Parked giant jets in Teruel: Because of hail damage: Lufthansa has to exchange parts of the outer skin of the Airbus A380

When reactivating its Airbus A380 wide-body jets, Lufthansa also has to replace parts of the outer skin of the aircraft.

Parked giant jets in Teruel: Because of hail damage: Lufthansa has to exchange parts of the outer skin of the Airbus A380

When reactivating its Airbus A380 wide-body jets, Lufthansa also has to replace parts of the outer skin of the aircraft. The reason is hail damage during the storage of the machines at the Spanish aircraft park in Teruel. The work should be done in Frankfurt, as a company spokesman said on Monday.

A few days ago, the company began the technical preparations to be able to put four to five of the parked machines back into operation in summer 2023. Even before the pandemic, Lufthansa had decided to withdraw the A380 from the fleet for economic reasons. The manufacturer Airbus is taking back six of the original 14 jets at an undisclosed price, so that Lufthansa could revive a maximum of eight super jumbos.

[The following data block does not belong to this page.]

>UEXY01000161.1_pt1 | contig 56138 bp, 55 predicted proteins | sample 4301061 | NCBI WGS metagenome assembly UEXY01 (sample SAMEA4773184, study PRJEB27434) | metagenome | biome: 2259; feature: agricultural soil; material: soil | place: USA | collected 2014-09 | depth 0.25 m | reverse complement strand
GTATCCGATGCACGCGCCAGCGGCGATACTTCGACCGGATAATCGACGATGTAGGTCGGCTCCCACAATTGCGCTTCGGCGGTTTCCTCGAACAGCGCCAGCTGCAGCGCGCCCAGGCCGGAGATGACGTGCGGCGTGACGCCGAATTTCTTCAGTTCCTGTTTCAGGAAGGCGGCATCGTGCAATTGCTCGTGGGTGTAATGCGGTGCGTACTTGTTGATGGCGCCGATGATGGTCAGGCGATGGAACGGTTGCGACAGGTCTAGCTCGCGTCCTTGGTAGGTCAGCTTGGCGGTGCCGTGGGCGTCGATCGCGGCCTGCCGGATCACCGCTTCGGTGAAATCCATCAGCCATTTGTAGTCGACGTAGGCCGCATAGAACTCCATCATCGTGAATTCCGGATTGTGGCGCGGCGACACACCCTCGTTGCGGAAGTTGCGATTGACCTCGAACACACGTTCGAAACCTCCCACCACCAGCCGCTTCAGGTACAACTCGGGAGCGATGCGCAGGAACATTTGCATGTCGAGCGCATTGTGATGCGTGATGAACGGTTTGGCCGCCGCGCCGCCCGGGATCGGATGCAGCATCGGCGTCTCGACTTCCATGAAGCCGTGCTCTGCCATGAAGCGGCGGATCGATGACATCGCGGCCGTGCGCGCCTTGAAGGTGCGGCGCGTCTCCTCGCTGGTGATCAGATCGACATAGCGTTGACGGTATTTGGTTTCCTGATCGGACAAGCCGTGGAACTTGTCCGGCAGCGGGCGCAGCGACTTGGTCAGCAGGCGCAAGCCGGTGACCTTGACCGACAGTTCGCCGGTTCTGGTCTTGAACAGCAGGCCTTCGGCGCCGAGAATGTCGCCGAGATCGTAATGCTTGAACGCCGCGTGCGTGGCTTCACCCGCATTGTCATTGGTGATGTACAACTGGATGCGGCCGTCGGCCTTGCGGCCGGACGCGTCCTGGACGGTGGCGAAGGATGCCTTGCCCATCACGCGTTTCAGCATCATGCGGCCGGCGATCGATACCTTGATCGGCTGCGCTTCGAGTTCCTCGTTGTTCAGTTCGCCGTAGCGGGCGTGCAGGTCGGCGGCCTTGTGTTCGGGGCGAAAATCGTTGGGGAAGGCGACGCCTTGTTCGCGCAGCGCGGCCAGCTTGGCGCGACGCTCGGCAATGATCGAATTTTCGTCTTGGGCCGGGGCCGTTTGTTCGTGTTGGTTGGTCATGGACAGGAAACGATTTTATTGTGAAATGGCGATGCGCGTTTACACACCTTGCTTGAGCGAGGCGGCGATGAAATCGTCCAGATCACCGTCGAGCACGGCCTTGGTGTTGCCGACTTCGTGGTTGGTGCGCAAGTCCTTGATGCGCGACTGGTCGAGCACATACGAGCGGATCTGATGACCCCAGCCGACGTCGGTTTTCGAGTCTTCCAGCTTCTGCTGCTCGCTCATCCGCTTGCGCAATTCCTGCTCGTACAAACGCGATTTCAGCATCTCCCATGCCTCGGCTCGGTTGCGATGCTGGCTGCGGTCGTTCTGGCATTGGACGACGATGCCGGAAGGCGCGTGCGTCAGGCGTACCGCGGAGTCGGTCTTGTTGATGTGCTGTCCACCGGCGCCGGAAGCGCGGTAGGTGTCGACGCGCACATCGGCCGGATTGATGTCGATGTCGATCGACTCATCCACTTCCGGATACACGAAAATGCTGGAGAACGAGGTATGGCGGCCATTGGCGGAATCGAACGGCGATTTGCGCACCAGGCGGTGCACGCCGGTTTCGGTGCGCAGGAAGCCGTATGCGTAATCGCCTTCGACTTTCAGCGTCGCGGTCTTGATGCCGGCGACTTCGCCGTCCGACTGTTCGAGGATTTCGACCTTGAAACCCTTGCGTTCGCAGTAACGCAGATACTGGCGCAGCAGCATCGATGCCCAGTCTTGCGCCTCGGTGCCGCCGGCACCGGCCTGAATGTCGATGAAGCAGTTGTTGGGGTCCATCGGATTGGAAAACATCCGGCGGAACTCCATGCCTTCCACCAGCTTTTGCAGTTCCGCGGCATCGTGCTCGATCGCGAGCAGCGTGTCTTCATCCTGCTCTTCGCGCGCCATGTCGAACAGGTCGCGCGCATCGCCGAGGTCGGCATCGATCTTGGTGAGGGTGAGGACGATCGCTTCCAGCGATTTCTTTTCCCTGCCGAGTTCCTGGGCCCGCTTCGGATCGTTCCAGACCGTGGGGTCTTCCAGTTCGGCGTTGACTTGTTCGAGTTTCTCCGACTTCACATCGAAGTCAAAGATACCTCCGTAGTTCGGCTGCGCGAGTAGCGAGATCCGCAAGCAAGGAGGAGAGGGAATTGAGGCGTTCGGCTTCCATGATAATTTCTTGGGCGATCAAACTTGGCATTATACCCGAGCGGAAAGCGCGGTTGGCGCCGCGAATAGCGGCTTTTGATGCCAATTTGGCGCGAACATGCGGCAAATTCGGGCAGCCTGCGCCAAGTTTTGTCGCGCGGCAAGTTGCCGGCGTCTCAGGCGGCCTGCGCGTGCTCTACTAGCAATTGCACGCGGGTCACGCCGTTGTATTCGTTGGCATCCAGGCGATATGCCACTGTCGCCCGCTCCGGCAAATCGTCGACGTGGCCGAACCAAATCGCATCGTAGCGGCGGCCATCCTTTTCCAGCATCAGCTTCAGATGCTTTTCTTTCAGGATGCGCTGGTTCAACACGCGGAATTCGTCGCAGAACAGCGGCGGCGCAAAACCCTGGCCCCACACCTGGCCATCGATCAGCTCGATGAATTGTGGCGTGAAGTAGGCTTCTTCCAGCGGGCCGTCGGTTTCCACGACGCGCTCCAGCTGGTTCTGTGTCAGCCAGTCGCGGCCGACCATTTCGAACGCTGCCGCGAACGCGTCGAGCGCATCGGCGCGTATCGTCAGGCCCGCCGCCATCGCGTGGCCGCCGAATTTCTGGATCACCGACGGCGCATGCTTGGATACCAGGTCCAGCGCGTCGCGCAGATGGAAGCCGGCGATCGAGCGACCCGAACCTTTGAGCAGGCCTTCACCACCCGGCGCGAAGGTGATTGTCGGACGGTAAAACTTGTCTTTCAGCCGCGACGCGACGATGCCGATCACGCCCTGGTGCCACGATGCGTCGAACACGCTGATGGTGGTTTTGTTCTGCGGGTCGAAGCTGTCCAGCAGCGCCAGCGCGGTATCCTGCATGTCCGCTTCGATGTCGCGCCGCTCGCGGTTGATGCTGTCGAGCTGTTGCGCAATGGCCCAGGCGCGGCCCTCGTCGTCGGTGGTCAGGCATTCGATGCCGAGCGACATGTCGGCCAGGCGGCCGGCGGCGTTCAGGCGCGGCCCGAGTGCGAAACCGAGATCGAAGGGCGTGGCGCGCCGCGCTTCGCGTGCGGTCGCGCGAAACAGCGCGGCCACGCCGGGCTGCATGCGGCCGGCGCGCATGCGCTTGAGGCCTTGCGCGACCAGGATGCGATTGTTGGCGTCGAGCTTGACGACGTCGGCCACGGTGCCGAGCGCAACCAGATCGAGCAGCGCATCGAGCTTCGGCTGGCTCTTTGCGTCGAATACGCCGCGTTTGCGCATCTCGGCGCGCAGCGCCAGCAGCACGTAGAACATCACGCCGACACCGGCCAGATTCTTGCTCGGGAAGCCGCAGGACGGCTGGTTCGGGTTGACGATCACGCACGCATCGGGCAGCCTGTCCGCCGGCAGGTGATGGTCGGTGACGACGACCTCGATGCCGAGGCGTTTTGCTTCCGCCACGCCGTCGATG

The company left open how many aircraft had their outer skin damaged. It also did not provide any information on the costs of reactivation. Thousands of hours of work are required for each aircraft.

First of all, the nine-year-old A380 with the registration D-AIMK and the baptismal name "Düsseldorf" is to fly from Spain to Frankfurt at the beginning of December. It has been in Teruel since May 5, 2020. After the outer skin has been repaired and other basic work is done, Lufthansa Technik in Manila has a longer maintenance interval.

Lufthansa chose Munich Airport as the base of operations because it has more pilots with a license for the smaller A350. The license can be extended to the A380 in a short time.

Lufthansa wants to reactivate the giant jets, each with 509 seats, because the US manufacturer Boeing has postponed the delivery of new long-haul aircraft. On the other hand, the demand for long-haul tickets has recently risen sharply - especially in the more expensive classes, for which a particularly large number of seats are offered in the A380.

A company spokesman said it would mean a "significant effort" to reintroduce the A380. "The bottom line is that it's much faster than ordering new aircraft."

Also read:

- Teruel: Why are billions parked in the Spanish province

- Why the Airbus A380 is being scrapped just 15 years after the first rollout

- Airbus A380: Why the world's largest passenger jet is no longer up to date

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